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RIP, State BOE Equity Resolution- Gone, but not Forgotten

November 16, 2021

There was nationwide support for the State School Board of Ohio’s Resolution 20 (P. 57-59) to advance equity and condemn racism in our schools, which was passed in 2020. Many agreed that we must all be dedicated to equity and to the thoughtful teaching of our children that racism, bigotry and hatred should have no place in our country, state, and system of schools and that our children are worthy of a culturally responsive curriculum that reflects their collective ancestry and backgrounds- one that empowers them to value every culture.

According to the Columbus Dispatch, “the resolution became a lightning rod in the debate over teaching about race in Ohio classrooms, drawing dozens of protesters and counter-protesters to state board meetings in recent months. Opponents of Resolution 20 said its wording intentionally opened the door for districts to teach ‘disturbing’ and ‘divisive’ material about racism and identity and that lesson plans would go against America’s founding principles and divide kids into oppressors and the oppressed.”

Regrettably, Ohio’s State Board of Education repealed its anti-racism resolution in October 2021 and replaced it with Resolution 13 that condemns “any teachings that seek to divide.”

Cheers for the Akron Public Schools Board of Education, which condemned recent action taken by the State BOE of Ohio to repeal its anti-racism resolution! Education advocates look forward to similar actions by other school boards around the Buckeye State.

Though the recommendations for Ohio schools were repealed by Resolution 13, state board member Christina Collins said she thinks a lot of that work will continue. “At the end of the day, it doesn’t prohibit anything,” Collins said. “it isn’t law, and it doesn’t force districts to do anything different.”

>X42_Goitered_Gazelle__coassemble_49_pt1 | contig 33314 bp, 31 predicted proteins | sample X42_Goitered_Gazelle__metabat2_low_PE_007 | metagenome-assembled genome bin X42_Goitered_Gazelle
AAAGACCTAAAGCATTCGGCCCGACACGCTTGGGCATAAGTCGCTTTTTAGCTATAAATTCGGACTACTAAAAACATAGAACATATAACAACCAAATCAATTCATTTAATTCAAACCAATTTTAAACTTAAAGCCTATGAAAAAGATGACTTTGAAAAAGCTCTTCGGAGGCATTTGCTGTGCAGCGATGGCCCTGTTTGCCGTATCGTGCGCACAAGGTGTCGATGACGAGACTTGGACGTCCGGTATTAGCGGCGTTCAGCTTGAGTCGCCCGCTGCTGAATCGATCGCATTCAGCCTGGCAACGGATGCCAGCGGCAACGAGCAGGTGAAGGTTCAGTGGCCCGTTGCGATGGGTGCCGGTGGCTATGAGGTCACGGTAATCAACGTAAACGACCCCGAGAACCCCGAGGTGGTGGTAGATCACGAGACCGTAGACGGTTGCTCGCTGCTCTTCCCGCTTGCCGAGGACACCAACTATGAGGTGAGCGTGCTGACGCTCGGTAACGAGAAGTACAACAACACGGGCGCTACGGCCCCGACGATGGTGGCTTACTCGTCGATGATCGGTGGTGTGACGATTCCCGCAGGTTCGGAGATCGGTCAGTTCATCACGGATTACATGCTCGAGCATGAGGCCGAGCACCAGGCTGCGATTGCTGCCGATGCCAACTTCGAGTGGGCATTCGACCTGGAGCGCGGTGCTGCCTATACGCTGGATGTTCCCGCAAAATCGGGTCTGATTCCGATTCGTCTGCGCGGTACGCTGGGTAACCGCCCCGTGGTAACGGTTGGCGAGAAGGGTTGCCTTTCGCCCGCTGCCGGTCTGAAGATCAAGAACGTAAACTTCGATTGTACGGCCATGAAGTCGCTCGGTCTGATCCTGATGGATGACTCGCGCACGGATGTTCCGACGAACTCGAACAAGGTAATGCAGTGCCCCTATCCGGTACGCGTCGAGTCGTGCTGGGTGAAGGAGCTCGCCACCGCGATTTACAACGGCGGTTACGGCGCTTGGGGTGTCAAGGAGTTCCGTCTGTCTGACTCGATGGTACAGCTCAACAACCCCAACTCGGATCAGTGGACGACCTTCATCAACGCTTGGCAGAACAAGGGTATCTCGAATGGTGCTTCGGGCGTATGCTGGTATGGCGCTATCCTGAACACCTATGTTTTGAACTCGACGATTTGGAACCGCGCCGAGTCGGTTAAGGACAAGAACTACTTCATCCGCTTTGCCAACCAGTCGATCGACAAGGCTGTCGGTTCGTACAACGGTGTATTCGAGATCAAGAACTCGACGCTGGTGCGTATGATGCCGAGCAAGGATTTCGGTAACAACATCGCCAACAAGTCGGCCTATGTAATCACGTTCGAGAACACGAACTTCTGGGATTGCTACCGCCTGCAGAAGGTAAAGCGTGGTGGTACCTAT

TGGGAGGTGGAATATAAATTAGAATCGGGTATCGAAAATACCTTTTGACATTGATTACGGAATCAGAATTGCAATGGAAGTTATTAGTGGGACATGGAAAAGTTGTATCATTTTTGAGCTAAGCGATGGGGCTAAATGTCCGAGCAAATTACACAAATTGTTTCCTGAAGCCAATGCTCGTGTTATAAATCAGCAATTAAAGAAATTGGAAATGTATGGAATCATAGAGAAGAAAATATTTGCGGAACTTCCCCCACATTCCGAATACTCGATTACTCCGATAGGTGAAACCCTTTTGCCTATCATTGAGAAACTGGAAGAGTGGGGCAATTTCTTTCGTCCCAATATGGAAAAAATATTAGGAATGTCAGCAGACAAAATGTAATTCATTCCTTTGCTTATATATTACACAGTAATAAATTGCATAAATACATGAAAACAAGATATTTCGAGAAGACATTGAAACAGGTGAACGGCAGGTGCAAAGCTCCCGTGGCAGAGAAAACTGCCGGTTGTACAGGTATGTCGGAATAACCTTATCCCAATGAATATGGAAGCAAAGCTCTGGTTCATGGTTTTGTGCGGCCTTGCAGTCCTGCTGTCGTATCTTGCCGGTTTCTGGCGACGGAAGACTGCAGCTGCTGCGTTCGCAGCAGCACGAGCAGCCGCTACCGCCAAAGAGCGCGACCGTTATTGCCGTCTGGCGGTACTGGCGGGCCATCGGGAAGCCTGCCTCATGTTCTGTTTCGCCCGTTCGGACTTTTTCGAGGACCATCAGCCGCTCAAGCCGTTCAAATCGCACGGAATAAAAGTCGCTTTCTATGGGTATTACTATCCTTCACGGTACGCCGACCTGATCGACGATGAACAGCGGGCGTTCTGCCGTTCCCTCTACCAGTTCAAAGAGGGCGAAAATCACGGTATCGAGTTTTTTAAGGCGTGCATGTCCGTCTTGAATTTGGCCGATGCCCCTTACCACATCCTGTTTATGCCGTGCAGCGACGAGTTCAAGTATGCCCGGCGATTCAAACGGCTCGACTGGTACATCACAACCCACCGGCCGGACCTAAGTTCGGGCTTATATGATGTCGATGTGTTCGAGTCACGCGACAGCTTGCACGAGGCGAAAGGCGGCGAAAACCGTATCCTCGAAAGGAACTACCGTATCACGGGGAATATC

Ohio school districts can even copy/paste and personalize this template to pass their own anti-racism resolutions:

_________________________ Board of Education Resolution
(Language adopted from the Ohio State Board of Education’s Preamble and Resolution of July 14, 2020)


The _____________________ Board of Education hereby ADOPTS the following Resolution:

Whereas the Ohio State Board of Education passed a Resolution to Condemn Racism and Advance Equity and Opportunity for Black Students, Indigenous Students and Students of Color in 2020; and

Whereas the Ohio Educator Standards Board voted unanimously in June 2021 to support the Ohio State Board of Education’s Resolution to Condemn Racism and Advance Equity and Opportunity for BIPOC students; and

Whereas the Ohio Strategic Plan for Education: 2019-2024 Each Child, Our Future, adopted by a resolution of the State Board of Education in June, 2018 begins with the vision that in Ohio each child is challenged to discover and learn, prepared to pursue a fulfilling post-high school path and empowered to become a resilient, lifelong learner who contributes to society; and

Whereas a culturally responsive curriculum reflects the history and background of all students, and empowers students to value all cultures, not just their own; and

Whereas research has shown that a culturally responsive curriculum can motivate students of color to a higher level of academic achievement and in many cases increase the graduation rate of previously disengaged students; and

Whereas the ____________ Board of Education believes that public schools are fundamental to a democratic society, and we must be dedicated to equity and thoughtful teaching of future citizens that racism, bigotry and hatred have no place; and

Whereas, the path to equity begins with a deep understanding of the history of inequalities and inhumanity and how they have come to impact current society; and